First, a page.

February saw a dramatic return of volatility to global stock markets.
On Friday 2 February, after most of the world’s share markets had finished for the week, the Dow Jones Index dropped by 666 points in a day. Never mind all the beastly connotations of that number, in fact it was a drop of about 2.5%. The professional’s measure of the US stock market, the S&P 500, fell 2.1%.
As might be expected, the following week was unsettled, with the Dow losing over 1,000 points on both Monday and Thursday and other global equity markets experiencing similar shocks.
There were a variety of suggestions about the sudden return of volatility to a market which had spent the previous year seemingly asleep. Some blamed monthly figures released on 2 February showing higher than expected US wage growth of 2.9% C. These were read as a possible inflation threat, that would prompt a more rapid rise in interest rates. The fact that such monthly figures are notoriously volatile was, for once, ignored.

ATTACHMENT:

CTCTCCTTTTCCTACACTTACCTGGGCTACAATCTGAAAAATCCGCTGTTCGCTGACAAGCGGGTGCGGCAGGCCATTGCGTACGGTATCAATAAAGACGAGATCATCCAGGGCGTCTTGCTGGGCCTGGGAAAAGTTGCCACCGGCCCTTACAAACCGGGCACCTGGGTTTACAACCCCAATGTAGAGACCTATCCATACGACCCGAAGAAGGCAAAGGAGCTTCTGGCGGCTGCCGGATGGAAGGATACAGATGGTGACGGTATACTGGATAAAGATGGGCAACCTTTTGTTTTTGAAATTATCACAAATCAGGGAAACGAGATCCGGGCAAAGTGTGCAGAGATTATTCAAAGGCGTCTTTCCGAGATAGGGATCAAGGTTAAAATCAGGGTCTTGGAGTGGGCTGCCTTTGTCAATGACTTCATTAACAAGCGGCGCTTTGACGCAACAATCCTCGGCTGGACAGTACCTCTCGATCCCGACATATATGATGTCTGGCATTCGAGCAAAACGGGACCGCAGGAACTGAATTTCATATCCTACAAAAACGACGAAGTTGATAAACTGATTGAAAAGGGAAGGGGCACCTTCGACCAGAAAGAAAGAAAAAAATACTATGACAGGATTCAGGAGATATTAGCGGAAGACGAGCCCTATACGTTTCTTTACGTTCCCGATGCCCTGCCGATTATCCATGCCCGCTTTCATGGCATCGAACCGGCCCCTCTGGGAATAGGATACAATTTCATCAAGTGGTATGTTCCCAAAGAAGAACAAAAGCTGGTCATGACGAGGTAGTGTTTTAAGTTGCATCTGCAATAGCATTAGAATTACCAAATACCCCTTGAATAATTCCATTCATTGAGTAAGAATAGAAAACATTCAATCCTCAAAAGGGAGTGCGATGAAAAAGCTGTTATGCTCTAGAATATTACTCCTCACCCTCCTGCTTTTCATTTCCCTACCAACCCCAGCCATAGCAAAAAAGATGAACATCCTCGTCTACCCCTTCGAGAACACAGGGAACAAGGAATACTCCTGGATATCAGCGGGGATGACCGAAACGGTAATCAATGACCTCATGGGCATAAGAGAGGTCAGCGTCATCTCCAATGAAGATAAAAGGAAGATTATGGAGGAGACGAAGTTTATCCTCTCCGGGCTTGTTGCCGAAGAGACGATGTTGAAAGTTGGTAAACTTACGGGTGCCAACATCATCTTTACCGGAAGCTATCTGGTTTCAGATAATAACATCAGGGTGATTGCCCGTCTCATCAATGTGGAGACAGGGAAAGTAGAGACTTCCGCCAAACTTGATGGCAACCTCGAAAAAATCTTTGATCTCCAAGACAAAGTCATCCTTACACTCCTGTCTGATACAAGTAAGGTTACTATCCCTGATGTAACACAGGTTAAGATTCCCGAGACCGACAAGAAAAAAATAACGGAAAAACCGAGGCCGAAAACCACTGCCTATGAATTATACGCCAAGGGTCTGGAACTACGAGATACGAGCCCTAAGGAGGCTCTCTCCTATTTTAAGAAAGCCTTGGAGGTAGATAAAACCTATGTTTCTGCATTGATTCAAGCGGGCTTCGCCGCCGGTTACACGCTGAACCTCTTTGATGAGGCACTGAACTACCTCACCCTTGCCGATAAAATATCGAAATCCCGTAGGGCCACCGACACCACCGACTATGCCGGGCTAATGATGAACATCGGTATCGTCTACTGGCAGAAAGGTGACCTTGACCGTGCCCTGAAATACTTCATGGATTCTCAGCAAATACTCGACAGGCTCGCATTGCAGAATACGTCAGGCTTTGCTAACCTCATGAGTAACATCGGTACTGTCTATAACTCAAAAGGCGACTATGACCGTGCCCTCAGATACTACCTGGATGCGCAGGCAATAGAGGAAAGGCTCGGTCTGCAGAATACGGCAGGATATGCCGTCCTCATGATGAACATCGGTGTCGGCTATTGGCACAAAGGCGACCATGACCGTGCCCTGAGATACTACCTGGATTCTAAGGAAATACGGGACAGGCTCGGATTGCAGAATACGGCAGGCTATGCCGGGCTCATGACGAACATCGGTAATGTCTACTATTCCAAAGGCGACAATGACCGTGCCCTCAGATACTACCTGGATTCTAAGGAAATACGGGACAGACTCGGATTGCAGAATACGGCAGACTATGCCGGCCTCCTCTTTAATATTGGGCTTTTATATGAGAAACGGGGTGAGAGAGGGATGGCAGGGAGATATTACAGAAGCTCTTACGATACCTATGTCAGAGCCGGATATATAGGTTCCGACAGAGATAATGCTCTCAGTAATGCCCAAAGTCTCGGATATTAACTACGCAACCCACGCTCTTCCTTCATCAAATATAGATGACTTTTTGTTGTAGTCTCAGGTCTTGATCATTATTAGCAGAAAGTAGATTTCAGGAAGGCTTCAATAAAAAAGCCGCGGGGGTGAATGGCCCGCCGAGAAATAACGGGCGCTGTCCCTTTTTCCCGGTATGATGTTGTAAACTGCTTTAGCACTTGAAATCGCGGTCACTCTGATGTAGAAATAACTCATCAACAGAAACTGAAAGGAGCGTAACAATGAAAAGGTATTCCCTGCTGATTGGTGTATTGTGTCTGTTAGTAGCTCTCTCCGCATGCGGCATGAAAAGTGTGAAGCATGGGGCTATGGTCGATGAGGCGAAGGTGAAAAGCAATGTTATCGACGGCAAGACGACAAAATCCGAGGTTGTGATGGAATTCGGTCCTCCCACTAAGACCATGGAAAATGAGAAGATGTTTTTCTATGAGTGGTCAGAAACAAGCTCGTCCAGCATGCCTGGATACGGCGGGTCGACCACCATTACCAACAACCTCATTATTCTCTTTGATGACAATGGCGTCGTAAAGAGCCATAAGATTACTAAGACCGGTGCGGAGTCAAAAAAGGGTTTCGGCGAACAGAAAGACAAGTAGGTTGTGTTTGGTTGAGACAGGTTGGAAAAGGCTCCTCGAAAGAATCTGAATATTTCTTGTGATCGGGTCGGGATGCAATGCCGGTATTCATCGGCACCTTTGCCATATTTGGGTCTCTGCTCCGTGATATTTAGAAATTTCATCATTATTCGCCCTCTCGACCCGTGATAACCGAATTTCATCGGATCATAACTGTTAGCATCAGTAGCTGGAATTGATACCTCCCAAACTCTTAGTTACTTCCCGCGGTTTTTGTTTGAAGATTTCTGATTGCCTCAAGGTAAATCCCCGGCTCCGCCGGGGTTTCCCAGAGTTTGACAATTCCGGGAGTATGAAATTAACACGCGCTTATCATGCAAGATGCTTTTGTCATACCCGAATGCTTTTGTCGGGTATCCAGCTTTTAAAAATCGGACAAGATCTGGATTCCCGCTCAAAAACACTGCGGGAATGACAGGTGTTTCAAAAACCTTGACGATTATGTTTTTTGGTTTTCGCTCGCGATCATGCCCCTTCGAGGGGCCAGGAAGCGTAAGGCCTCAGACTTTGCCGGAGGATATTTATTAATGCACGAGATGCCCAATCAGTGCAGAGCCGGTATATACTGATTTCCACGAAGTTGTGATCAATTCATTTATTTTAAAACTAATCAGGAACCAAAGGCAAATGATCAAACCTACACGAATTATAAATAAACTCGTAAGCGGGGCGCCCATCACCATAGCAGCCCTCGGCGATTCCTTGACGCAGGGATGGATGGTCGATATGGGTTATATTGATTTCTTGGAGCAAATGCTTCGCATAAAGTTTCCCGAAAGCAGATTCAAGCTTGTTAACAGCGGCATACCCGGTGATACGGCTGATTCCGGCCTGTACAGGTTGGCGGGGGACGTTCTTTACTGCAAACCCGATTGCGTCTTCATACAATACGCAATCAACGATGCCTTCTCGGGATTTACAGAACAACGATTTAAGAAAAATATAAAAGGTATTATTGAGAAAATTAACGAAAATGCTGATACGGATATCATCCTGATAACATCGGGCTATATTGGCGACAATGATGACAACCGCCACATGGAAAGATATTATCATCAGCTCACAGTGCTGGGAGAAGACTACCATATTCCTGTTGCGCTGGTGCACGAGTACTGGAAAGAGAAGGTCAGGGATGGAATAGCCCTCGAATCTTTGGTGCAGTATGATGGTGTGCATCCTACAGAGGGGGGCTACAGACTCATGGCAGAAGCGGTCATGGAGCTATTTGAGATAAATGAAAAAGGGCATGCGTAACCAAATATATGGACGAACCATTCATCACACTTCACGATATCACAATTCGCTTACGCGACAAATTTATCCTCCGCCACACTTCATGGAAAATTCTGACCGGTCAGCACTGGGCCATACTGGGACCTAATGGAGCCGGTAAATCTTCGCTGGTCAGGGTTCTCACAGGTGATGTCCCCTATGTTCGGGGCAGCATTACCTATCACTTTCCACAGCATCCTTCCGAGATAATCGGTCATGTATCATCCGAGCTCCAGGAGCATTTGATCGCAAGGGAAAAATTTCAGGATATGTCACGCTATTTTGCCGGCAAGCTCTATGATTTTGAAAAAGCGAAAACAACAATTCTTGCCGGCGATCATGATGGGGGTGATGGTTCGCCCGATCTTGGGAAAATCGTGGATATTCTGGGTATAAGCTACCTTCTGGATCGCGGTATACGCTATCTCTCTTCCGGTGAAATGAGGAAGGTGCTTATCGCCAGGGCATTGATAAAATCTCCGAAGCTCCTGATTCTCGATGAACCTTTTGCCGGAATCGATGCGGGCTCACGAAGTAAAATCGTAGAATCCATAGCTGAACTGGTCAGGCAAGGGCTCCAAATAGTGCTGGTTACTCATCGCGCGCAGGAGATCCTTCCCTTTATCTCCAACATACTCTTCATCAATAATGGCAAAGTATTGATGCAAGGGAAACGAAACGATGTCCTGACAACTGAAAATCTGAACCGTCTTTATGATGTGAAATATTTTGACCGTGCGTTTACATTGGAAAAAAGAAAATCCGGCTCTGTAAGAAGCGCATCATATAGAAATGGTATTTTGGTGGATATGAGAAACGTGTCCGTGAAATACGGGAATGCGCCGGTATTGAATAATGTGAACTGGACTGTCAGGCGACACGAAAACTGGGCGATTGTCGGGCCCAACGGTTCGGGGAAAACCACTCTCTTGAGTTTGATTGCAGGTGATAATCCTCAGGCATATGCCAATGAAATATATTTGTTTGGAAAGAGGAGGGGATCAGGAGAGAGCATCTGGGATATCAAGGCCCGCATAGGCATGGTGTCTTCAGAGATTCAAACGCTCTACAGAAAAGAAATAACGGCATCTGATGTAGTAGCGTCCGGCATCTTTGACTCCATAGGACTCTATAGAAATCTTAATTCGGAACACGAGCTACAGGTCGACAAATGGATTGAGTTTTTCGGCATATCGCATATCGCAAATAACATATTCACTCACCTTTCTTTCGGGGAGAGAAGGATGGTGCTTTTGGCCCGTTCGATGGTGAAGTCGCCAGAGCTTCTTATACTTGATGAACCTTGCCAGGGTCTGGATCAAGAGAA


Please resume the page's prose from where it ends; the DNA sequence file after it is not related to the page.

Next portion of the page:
Markets recovered their poise in the following weeks. However, the press’s attentions had moved on: a large fall always gains more attention than a similar rise, especially if the rise is more gradual. For long-term investors, the big picture can therefore be lost in the noise of short term headlines. For example, the performance of the main indices in the first two months of 2018:
|Index||29/12/2017||31/1/2018||28/2/2018||Year to Date Change|
|Euro Stoxx 50||3503.96||3609.29||3438.96||-1.9%|
|MSCI EM (£)||1602.278||1650.679||1622.978||+1.3%|
|MSCI All-World ($)||2106.89||2214.11||2140.57||+1.6%|
From a global viewpoint, as measured by the MSCI All World Index, what happened in February did not fully undo the increases in January.
Past performance is not a reliable indicator of future performance.
Investing in shares should be regarded as a long-term investment and should fit in with your overall attitude to risk and financial circumstances.